The only political issue to emerge during the Oscar broadcast on Sunday was gay rights. Sean Penn, who won Best Actor for his portrayal of gay rights activist Harvey Milk in Milk, forcefully spoke out against California's ban on gay marriage, declaring supporters of the ban should "reflect and anticipate their great shame and the shame in their grandchildren's eyes if they continue that way." Of Barack Obama, Penn added, "I'm very proud to live in a country that is willing to elect an elegant man president"—a peculiar and non-committal comment, which, nonetheless, won applause. Obama, it is worth mentioning, is not a supporter of same-sex marriage.

The reactionary ban on gay marriage in California is a significant attack on democratic rights and those who spoke out on the issue did so sincerely. But the comments were limited to that single issue. And this, in a state that is for all intents and purposes insolvent, with tens of thousands of government workers facing layoffs. Nor were there any comments about the ongoing wars in Iraq and Afghanistan, including the recent dispatch of another 17,000 troops to the latter country. On the whole, there was little, if anything, that rocked the boat.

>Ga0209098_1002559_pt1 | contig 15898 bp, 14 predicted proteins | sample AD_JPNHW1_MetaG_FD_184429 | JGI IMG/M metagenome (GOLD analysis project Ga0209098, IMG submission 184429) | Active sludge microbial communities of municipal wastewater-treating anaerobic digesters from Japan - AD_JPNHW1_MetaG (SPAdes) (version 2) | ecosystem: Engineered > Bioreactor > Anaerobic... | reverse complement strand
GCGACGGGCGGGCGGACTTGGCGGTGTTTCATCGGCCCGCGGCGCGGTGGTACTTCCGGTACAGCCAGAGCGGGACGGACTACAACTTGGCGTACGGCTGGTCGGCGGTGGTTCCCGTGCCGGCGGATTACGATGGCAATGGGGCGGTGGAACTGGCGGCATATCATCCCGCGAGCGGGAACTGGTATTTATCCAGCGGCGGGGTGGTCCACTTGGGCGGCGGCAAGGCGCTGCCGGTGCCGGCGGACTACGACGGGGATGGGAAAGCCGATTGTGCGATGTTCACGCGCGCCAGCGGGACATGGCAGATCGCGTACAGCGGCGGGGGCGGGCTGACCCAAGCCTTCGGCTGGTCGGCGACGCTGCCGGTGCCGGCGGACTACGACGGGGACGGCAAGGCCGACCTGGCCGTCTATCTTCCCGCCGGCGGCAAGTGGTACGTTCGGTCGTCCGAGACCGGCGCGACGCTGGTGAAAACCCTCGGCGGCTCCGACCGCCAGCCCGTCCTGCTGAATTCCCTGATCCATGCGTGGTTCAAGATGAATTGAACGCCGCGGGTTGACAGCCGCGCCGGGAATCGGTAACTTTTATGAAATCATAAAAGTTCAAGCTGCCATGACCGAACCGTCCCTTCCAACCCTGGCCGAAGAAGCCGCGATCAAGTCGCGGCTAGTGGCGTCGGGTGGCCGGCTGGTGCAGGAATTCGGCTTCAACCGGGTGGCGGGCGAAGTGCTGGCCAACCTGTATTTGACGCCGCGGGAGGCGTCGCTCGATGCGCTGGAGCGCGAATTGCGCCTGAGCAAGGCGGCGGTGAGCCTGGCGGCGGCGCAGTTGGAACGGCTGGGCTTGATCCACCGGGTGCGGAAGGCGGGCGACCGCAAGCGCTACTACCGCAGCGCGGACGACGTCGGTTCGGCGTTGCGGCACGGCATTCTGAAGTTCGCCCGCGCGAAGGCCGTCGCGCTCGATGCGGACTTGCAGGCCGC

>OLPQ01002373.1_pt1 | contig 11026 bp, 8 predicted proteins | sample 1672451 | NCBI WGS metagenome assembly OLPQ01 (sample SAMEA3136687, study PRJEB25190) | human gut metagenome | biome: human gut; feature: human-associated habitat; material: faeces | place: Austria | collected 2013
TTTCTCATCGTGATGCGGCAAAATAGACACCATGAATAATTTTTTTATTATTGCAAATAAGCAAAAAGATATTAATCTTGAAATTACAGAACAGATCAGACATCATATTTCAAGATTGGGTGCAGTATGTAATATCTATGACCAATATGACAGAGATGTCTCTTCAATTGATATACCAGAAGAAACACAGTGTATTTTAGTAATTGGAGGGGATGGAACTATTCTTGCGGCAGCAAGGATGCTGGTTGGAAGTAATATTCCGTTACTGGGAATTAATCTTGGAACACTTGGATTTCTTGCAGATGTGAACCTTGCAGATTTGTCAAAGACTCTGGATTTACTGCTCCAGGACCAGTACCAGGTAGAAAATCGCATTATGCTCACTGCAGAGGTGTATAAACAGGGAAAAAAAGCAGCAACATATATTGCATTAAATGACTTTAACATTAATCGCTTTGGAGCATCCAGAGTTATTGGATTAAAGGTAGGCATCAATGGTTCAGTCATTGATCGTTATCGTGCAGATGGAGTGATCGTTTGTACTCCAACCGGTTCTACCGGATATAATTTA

Partially as a result, the Academy Awards broadcast was a decidedly "lifeless" affair, in virtually every sense of the word. There is considerable talent, verve, intelligence in the Hollywood community, but at present it is exercised on mostly insignificant projects.

One will see how differently things will look in the coming years. The economic crisis which found little expression in the awards ceremony or in the films nominated will make itself felt. There will be social upheavals in the US, as well as other parts of the world. The present stagnant artistic climate will dissipate, which will make it possible for the artists to begin considering the great questions of our time.

In particular, it will not eternally be possible to exclude the class struggle and the reality of American life from American films.